- Screenshots of a Facebook post, allegedly crafted by Beverley Kruger, have swirled across social media platforms.
- Kruger purportedly inferred that people of colour were "monkeys" who had caused the return of biting lockdown restrictions.
- The post said that "monkeys" were causing trouble for white people.
A racially charged Facebook post – which inferred people of colour were monkeys whose misbehaviour pushed South Africa back into lockdown restrictions – is sweeping across social media platforms.
The comment, allegedly made by Beverley Kruger, reads: "Lockdown fokken 3 … kan julle klomp aapies op hou kak maak vir ons wit mense (sic)."
Translated, the post reads: "Can you bunch of monkeys stop making trouble for us white people."
At the time of writing, Kruger had disabled her Facebook profile and the original post was unavailable.
The date and time of her alleged post is unknown.
It appears to have followed President Cyril Ramaphosa's address on Monday, in which he announced harsher lockdown restrictions to try and quell a resurgence of Covid-19 infections.
Kruger's alleged comment is reminiscent of a racial storm whipped up by KwaZulu-Natal realtor Penny Sparrow, who in 2016 likened black beachgoers to monkeys.
Her faux pas saw her slapped with a R150 000 hate speech fine by the Equality Court just months later, and her infamy was cemented by her conviction for crimen injuria for a racist slur – the first in post-apartheid South Africa.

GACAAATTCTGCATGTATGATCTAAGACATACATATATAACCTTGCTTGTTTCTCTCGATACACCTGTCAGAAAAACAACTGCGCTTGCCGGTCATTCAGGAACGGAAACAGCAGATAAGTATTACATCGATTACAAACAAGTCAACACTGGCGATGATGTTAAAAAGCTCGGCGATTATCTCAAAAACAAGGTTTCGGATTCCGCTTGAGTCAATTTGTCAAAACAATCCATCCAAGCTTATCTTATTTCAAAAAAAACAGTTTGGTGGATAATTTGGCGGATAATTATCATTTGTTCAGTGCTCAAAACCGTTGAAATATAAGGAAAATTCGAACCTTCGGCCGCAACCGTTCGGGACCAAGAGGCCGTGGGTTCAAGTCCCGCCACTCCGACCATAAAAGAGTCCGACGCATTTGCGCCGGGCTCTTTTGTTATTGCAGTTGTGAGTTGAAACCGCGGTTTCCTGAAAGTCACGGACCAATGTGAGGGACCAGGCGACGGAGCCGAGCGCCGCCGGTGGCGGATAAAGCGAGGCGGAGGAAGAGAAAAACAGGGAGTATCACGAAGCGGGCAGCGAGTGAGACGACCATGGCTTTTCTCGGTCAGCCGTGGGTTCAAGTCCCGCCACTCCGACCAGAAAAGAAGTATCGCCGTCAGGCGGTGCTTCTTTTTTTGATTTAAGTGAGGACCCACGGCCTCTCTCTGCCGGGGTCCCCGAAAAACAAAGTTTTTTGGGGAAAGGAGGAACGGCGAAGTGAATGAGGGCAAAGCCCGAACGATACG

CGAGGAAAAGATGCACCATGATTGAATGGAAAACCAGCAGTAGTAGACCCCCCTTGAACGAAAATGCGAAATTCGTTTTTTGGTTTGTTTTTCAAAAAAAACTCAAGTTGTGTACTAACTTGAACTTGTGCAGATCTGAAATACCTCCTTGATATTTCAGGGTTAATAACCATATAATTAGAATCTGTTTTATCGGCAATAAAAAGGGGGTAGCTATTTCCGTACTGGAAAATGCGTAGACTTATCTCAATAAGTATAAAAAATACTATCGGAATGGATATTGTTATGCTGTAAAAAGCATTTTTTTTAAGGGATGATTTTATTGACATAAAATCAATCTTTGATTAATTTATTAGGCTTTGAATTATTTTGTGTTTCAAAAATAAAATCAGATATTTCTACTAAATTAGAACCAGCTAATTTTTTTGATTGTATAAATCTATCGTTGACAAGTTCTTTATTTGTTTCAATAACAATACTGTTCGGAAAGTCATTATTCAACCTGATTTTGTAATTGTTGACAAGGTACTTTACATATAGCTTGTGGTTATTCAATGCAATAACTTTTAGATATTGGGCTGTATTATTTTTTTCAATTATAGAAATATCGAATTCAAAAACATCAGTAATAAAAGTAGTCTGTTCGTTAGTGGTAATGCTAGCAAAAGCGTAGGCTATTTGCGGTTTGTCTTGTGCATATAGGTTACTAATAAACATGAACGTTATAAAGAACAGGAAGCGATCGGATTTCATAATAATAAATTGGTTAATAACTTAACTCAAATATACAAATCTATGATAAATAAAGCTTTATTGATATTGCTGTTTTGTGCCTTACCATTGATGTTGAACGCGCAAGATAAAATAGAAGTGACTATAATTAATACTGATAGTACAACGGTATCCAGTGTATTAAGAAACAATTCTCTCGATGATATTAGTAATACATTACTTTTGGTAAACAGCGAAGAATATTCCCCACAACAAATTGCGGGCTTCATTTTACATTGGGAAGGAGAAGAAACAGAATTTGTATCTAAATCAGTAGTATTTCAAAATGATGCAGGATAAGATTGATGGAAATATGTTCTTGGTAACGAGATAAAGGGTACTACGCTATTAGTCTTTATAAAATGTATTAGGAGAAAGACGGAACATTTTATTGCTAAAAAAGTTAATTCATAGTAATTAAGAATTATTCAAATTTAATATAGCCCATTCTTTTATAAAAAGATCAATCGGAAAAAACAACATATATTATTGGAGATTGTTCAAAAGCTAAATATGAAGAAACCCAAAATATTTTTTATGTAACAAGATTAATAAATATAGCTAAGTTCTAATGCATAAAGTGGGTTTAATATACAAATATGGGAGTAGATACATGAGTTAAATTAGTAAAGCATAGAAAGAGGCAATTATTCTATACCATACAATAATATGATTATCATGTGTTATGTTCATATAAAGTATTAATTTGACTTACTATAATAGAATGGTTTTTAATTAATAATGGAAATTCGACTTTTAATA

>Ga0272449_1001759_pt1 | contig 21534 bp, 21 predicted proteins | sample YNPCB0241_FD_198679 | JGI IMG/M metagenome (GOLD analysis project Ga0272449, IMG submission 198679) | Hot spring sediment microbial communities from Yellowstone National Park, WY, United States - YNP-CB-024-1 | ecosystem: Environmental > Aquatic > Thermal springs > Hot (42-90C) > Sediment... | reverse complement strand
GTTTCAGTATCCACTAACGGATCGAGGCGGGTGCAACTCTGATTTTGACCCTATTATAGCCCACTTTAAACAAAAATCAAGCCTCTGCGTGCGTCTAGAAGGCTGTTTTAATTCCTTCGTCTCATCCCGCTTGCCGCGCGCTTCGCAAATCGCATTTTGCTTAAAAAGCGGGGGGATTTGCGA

Convicted racist Vicki Momberg was released from Sun City Prison in Johannesburg in December last year, after serving part of a two-year sentence for crimen injuria after she called a black police officer the k-word 48 times, when he came to her aid following a smash-and-grab incident in 2016.
Serious legal and reputational consequences
And Kruger too may be in hot water, said social media law expert Emma Sadleir.
"Anything you say on social media can and will be used against you. Even if you delete the post or your account – a screenshot is forever. Posts such as these can have serious legal, disciplinary and reputational consequences," she said.
Sadleir said that if she indeed crafted the post, Kruger may face disciplinary action for bringing her employer into disrepute and, legally, she may face an approach from the South African Human Rights Commission or the police.
Little is known about Kruger, whose social media presence had been pulled down after images of her post began to swirl.
According to her Instagram profile, she describes herself as "a country girl in every sense".
"I will show you what farm living is like," she wrote.
Repeated efforts to contact Kruger were unsuccessful at the time of publishing. Phone calls went unanswered and WhatsApp messages – requesting comment on the post – were initially read.
Others were undelivered, seemingly as News24's reporter was blocked by Kruger. SMSes also went unanswered.
This story will be updated if comment is proffered by Kruger.